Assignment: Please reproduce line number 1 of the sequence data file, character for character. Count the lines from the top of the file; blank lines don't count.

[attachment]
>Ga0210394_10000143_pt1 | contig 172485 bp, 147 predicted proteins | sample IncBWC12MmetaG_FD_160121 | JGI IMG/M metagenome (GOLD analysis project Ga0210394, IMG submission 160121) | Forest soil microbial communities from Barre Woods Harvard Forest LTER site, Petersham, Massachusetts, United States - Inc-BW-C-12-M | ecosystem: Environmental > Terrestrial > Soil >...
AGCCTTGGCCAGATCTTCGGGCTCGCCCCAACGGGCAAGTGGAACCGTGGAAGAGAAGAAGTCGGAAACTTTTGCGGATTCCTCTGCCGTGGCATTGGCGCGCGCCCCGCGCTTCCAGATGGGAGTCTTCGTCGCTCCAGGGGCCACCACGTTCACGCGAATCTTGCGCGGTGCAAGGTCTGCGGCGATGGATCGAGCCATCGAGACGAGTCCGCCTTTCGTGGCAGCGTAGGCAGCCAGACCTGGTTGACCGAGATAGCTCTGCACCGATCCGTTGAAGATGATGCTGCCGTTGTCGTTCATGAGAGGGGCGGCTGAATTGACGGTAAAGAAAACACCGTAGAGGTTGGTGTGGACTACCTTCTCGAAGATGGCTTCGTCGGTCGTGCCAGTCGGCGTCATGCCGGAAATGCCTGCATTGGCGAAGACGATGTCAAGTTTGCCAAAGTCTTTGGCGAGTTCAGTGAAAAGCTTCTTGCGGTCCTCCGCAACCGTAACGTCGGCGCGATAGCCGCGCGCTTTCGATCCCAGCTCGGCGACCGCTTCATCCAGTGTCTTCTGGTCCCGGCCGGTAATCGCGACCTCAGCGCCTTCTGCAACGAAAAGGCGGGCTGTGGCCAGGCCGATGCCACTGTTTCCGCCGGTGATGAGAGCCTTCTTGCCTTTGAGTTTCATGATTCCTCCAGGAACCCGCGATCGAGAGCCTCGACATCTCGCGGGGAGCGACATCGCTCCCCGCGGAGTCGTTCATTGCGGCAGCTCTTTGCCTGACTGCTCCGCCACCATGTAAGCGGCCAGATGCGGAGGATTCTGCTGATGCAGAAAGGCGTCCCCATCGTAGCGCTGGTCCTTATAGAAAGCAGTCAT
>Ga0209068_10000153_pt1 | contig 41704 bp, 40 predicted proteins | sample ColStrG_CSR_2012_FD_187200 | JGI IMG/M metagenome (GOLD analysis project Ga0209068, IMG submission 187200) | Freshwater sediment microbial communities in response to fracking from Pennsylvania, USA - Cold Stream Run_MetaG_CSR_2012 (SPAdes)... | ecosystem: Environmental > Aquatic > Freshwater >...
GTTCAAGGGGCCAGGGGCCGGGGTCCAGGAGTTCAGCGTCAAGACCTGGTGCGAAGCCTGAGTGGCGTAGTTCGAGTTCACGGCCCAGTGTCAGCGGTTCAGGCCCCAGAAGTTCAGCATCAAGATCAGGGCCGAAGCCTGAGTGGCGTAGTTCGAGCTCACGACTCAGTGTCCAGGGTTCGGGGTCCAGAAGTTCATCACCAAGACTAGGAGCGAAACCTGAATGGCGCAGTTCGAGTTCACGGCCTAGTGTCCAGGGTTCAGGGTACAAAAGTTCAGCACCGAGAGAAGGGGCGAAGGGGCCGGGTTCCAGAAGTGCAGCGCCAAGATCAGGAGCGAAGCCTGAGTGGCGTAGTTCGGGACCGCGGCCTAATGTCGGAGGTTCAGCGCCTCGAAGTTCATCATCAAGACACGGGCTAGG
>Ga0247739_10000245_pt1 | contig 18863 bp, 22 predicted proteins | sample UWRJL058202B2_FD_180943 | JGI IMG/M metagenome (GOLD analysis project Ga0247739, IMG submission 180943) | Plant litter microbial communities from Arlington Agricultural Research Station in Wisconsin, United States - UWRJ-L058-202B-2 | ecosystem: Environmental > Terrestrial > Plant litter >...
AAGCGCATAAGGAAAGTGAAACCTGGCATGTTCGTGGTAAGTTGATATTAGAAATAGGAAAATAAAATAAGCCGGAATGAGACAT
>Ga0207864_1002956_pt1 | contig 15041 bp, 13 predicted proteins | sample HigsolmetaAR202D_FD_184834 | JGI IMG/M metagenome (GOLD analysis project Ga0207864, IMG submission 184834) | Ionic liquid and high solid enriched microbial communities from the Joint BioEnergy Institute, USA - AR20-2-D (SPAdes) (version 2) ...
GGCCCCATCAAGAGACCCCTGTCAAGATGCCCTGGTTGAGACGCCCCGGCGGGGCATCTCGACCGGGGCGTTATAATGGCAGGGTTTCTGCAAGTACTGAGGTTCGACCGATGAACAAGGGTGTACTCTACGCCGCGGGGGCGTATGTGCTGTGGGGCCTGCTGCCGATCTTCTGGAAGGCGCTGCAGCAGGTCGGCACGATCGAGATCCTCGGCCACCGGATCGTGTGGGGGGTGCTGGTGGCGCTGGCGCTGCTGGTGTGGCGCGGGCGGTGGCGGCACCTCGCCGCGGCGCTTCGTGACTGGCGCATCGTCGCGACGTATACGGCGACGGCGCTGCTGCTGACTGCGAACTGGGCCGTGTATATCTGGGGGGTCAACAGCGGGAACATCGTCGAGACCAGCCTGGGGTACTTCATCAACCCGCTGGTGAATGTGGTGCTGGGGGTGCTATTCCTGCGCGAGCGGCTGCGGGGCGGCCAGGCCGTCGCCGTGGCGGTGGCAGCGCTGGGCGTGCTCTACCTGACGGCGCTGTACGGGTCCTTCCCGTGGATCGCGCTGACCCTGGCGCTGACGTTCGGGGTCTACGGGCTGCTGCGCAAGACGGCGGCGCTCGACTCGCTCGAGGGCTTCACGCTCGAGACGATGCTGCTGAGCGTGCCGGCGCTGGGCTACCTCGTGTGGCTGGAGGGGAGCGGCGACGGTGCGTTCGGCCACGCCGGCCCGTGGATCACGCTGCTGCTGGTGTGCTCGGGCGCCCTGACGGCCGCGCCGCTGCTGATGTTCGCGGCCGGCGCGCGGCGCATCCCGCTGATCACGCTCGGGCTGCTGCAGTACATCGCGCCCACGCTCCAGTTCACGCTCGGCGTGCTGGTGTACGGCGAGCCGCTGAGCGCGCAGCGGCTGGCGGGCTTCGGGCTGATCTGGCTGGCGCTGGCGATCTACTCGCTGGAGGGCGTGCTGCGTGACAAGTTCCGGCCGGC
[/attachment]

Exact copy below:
>Ga0210394_10000143_pt1 | contig 172485 bp, 147 predicted proteins | sample IncBWC12MmetaG_FD_160121 | JGI IMG/M metagenome (GOLD analysis project Ga0210394, IMG submission 160121) | Forest soil microbial communities from Barre Woods Harvard Forest LTER site, Petersham, Massachusetts, United States - Inc-BW-C-12-M | ecosystem: Environmental > Terrestrial > Soil >...